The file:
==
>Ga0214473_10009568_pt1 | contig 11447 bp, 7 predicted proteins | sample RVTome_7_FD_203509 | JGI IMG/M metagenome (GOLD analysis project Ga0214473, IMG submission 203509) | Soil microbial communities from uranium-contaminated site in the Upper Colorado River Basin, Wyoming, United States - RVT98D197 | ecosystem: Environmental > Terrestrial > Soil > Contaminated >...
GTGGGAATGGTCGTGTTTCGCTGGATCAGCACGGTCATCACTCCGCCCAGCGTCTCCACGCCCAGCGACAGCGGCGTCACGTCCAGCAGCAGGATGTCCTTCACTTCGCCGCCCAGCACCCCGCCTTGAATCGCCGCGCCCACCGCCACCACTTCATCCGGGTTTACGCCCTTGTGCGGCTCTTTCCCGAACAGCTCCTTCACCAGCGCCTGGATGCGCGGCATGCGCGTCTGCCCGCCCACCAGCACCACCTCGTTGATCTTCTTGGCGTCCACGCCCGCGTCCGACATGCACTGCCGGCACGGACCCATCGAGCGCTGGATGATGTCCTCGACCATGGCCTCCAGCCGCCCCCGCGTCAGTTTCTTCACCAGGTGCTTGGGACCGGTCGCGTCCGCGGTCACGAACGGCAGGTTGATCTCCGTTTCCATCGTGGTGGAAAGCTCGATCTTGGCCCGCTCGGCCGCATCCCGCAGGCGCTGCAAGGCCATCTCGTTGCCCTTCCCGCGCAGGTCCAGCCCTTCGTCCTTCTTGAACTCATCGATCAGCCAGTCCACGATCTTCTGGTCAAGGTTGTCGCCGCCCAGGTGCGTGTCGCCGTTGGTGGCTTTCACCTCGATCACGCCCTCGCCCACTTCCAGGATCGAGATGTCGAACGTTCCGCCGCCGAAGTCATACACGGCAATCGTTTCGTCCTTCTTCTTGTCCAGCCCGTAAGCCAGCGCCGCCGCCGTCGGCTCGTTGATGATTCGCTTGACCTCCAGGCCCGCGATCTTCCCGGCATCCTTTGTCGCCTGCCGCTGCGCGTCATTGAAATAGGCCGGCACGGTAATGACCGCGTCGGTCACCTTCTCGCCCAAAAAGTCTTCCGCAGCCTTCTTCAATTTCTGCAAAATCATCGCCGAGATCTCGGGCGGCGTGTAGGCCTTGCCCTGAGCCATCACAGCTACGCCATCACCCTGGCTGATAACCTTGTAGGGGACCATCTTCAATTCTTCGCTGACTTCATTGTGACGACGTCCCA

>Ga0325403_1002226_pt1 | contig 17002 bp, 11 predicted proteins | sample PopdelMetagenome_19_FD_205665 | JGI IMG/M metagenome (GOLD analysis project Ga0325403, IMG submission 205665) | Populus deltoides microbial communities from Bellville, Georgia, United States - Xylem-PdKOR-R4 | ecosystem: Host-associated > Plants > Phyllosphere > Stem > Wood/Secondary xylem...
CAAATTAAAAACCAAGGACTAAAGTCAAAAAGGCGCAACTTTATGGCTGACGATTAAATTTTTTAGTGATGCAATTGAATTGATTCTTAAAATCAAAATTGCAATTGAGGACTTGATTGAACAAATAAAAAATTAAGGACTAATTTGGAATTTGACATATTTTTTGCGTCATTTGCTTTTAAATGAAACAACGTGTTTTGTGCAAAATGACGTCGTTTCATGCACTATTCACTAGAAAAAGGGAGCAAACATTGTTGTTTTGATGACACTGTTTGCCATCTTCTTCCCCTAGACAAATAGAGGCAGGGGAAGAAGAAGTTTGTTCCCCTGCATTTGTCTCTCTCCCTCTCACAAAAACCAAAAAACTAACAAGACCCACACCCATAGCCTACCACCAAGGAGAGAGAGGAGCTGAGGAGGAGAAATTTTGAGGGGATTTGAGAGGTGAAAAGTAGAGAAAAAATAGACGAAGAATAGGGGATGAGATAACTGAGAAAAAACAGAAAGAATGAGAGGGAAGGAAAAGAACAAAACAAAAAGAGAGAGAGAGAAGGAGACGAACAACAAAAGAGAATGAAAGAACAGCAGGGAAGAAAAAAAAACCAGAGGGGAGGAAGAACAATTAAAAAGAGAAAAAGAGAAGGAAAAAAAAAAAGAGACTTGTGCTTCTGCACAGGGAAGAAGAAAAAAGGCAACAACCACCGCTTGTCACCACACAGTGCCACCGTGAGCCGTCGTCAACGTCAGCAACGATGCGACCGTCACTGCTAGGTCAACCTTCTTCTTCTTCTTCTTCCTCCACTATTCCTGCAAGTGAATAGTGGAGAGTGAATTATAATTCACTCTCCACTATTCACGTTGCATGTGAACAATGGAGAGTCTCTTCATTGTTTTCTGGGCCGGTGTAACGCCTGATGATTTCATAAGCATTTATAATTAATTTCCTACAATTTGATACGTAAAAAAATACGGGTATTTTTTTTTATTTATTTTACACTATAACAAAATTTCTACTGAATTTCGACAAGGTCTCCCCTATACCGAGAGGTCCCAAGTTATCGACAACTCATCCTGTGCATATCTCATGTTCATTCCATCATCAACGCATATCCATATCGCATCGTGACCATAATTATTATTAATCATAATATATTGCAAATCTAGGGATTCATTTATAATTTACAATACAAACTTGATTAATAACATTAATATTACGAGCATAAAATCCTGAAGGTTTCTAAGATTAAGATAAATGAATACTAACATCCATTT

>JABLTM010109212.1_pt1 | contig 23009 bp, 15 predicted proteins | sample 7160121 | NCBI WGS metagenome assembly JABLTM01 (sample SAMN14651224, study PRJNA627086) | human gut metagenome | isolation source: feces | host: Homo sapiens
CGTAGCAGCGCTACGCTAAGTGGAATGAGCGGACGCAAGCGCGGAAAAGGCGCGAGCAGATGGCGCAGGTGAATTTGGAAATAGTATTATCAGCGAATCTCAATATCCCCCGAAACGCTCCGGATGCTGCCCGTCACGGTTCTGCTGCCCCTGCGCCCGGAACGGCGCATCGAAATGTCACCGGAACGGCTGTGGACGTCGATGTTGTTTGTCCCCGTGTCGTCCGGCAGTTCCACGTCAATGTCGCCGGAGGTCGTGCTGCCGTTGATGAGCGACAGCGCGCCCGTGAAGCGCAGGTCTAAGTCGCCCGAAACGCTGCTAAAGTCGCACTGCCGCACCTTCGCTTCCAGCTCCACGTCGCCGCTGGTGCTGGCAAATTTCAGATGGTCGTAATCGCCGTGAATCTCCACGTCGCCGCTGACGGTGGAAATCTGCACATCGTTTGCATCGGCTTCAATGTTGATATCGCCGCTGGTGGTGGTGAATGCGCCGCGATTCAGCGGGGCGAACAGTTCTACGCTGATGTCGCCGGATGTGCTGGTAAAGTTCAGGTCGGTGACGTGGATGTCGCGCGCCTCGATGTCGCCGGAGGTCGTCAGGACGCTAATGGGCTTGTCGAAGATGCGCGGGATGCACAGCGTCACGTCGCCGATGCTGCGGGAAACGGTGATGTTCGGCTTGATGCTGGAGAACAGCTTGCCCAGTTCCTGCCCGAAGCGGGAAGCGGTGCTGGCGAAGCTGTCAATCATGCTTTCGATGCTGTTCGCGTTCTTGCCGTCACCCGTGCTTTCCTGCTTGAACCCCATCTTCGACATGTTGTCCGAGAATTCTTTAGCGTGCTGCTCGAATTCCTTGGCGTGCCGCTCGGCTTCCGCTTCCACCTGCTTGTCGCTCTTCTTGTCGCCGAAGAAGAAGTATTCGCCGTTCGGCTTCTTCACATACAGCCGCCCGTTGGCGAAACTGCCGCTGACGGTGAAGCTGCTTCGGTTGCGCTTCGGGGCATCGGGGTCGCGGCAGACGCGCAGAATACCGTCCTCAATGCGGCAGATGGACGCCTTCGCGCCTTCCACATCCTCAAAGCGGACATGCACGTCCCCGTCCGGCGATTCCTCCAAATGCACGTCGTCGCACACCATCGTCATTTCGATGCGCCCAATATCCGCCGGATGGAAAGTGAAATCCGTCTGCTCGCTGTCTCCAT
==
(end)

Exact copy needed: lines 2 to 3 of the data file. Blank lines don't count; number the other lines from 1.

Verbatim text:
GTGGGAATGGTCGTGTTTCGCTGGATCAGCACGGTCATCACTCCGCCCAGCGTCTCCACGCCCAGCGACAGCGGCGTCACGTCCAGCAGCAGGATGTCCTTCACTTCGCCGCCCAGCACCCCGCCTTGAATCGCCGCGCCCACCGCCACCACTTCATCCGGGTTTACGCCCTTGTGCGGCTCTTTCCCGAACAGCTCCTTCACCAGCGCCTGGATGCGCGGCATGCGCGTCTGCCCGCCCACCAGCACCACCTCGTTGATCTTCTTGGCGTCCACGCCCGCGTCCGACATGCACTGCCGGCACGGACCCATCGAGCGCTGGATGATGTCCTCGACCATGGCCTCCAGCCGCCCCCGCGTCAGTTTCTTCACCAGGTGCTTGGGACCGGTCGCGTCCGCGGTCACGAACGGCAGGTTGATCTCCGTTTCCATCGTGGTGGAAAGCTCGATCTTGGCCCGCTCGGCCGCATCCCGCAGGCGCTGCAAGGCCATCTCGTTGCCCTTCCCGCGCAGGTCCAGCCCTTCGTCCTTCTTGAACTCATCGATCAGCCAGTCCACGATCTTCTGGTCAAGGTTGTCGCCGCCCAGGTGCGTGTCGCCGTTGGTGGCTTTCACCTCGATCACGCCCTCGCCCACTTCCAGGATCGAGATGTCGAACGTTCCGCCGCCGAAGTCATACACGGCAATCGTTTCGTCCTTCTTCTTGTCCAGCCCGTAAGCCAGCGCCGCCGCCGTCGGCTCGTTGATGATTCGCTTGACCTCCAGGCCCGCGATCTTCCCGGCATCCTTTGTCGCCTGCCGCTGCGCGTCATTGAAATAGGCCGGCACGGTAATGACCGCGTCGGTCACCTTCTCGCCCAAAAAGTCTTCCGCAGCCTTCTTCAATTTCTGCAAAATCATCGCCGAGATCTCGGGCGGCGTGTAGGCCTTGCCCTGAGCCATCACAGCTACGCCATCACCCTGGCTGATAACCTTGTAGGGGACCATCTTCAATTCTTCGCTGACTTCATTGTGACGACGTCCCA

>Ga0325403_1002226_pt1 | contig 17002 bp, 11 predicted proteins | sample PopdelMetagenome_19_FD_205665 | JGI IMG/M metagenome (GOLD analysis project Ga0325403, IMG submission 205665) | Populus deltoides microbial communities from Bellville, Georgia, United States - Xylem-PdKOR-R4 | ecosystem: Host-associated > Plants > Phyllosphere > Stem > Wood/Secondary xylem...